February 11, 2022
Thank you to Pima County Public Library’s Southwest Books of the Year for once again choosing new titles from the University of Arizona Press: The Diné Reader: An Anthology of Navajo Literature, Becoming Hopi: A History, and Natural Landmarks of Arizona.
The Southwest Books of the Year are chosen by a panel of reviewers who examine new books focused on Southwest subjects or by Southwest authors. Pima County Public Library has published Southwest Books of the Year for more than four decades, helping us celebrate the best of literature, nonfiction, and regional books.
From Gregory McNamee on The Diné Reader:
… The editors of this splendid collection of Diné writing proceed in that spirit. Their pages are full of delights and surprises, beginning with excerpts from Blackhorse Mitchell’s Miracle Hill, which appeared a year before N. Scott Momaday’s House Made of Dawn, the novel credited with starting the modern Native literary renaissance. Many roads here lead to Luci Tapahonso, an inspiration to generations of Diné poets; the editors’ literary genealogies (with Esther Belin citing Nia Francisco as the first Diné writer she read) and interviews with writers lend special value to the collection. The Diné Reader belongs in every collection of Native American letters, and every Native literature deserves an anthology so thoughtful and well constructed.
Bruce Dinges chose Becoming Hopi:
The product of fifteen years of collaborative research among archaeologists, anthropologists, and tribal consultants conducted under the auspices of the Hopi Cultural Preservation Office, Becoming Hopi describes the dynamic evolution of society and culture from scattered precontact villages to large, complex, stable communities intimately connected to the land. Hopi resiliency, the authors convincingly argue, is a testament to the people’s adaptability to constant change and the expression of a lifeway that is always in the process of becoming. Appendices include site descriptions and maps, clan migration routes, and radiocarbon dates. To their credit, the contributors avoid academic jargon in an effort to make their conclusions accessible to a broad Native and non- Native audience. Fact-filled and lavishly illustrated, this landmark study sets an exemplary standard for future tribal histories.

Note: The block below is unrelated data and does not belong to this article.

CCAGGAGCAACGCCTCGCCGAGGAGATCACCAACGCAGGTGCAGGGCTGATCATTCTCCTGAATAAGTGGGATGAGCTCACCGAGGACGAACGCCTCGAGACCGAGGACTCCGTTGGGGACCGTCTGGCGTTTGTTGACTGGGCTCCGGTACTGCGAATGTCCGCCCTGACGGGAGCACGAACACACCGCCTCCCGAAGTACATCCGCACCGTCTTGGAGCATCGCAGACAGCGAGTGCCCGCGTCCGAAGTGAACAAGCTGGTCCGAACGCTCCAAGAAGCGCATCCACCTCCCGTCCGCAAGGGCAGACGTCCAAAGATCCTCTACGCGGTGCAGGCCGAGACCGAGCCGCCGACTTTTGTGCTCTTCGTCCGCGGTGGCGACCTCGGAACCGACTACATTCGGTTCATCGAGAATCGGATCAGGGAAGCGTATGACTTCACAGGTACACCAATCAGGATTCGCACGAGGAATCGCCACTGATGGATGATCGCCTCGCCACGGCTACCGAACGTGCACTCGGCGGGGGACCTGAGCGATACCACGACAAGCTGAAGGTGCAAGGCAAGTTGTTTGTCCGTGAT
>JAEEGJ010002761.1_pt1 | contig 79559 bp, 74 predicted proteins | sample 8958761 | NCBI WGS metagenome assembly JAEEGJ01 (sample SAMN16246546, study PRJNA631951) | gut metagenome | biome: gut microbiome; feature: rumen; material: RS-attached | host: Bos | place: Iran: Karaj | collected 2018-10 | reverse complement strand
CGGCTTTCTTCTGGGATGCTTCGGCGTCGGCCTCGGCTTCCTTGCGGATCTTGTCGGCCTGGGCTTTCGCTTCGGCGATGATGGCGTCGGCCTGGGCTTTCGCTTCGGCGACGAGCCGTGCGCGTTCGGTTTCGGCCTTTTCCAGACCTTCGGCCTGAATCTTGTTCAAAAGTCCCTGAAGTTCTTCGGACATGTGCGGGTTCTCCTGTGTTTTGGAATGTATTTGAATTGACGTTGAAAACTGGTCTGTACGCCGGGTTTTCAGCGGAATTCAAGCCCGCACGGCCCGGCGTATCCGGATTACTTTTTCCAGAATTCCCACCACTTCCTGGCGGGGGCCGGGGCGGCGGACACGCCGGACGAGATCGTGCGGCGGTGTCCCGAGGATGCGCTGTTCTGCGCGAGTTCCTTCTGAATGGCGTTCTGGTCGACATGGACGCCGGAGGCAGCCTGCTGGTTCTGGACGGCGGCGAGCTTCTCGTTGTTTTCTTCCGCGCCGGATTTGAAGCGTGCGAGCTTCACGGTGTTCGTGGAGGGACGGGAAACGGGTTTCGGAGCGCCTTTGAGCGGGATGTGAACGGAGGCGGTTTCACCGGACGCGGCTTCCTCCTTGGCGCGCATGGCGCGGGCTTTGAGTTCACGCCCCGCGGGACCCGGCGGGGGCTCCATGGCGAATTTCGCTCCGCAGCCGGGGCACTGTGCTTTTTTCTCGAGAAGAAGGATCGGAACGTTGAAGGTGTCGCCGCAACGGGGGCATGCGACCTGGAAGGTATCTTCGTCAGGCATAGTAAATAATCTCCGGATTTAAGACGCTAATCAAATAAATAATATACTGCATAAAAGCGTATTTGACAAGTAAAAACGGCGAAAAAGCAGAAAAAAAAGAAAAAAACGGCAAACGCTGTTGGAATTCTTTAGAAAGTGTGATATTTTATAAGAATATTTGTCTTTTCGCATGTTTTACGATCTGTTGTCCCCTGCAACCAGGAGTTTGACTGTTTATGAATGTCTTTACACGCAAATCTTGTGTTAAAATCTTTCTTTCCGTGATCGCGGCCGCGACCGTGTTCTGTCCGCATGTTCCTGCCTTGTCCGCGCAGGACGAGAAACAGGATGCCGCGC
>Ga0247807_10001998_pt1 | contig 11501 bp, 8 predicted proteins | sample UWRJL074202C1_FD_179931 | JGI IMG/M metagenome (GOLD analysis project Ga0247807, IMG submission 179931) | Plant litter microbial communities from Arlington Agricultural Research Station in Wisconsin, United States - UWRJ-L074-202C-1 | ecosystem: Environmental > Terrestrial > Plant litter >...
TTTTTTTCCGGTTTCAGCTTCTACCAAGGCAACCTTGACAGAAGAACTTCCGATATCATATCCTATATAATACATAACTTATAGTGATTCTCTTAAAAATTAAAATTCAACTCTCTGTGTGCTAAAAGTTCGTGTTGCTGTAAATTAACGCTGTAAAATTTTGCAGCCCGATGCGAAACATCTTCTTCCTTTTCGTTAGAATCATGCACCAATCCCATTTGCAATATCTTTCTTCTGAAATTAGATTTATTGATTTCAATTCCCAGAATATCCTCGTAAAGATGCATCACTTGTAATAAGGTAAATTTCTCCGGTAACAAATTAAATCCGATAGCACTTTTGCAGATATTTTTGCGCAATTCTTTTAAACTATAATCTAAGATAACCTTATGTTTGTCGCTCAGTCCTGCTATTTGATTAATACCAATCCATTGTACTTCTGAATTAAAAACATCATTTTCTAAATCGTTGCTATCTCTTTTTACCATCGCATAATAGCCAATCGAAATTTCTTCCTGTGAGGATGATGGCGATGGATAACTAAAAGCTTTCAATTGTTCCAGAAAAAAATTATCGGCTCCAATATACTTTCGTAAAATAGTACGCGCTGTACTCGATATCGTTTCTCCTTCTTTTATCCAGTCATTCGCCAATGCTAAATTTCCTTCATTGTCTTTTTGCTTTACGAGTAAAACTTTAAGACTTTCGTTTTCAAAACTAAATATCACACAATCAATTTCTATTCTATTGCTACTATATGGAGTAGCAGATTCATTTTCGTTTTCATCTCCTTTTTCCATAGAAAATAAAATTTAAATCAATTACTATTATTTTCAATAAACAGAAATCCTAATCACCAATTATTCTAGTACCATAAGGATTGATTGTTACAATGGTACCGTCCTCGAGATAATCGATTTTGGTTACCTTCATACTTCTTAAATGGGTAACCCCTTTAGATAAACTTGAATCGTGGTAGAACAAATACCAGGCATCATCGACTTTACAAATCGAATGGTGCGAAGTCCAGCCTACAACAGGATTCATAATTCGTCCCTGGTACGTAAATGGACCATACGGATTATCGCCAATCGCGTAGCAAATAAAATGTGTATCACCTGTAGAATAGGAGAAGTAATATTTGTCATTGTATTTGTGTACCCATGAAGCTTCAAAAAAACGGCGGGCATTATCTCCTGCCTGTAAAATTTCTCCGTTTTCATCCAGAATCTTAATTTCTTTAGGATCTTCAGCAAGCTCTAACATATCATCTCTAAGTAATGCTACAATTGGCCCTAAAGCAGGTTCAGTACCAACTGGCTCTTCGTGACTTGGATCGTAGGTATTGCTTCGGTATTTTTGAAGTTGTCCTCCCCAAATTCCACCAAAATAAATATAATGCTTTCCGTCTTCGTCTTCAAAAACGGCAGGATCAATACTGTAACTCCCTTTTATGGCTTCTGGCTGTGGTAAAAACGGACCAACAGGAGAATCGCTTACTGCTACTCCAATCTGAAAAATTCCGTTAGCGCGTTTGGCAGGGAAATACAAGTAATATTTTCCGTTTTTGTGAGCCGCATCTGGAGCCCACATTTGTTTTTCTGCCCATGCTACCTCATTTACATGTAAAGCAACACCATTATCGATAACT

Gregory McNamee chose Natural Landmarks of Arizona:
Arizona has a lot of mountains—3,928 of them, in fact, with nary a horizon without at least a peak or two. David Yetman, intrepid explorer and host of In the Americas, writes that he came to Arizona as a child from flatland New Jersey and, with brief sojourns here and there, has never left it, at least in part because of his fascination with our state’s geography and geology. In this compendium, he runs the mountainous gamut from Agathla, with its “touch of Mount Doom,” to Yarnell Hill, a good place to scope out the Harquahalas, which harbor the same geological sequence that can be seen in the Grand Canyon and which constitute “perhaps the Sonoran Desert’s most impressively purely desert range.” Geology is a notoriously difficult subject to write about, but Yetman—something of a landmark himself—handles it with skill and flair. Lovers of mountains, whether as things to climb or to behold, will delight in traveling alongside him.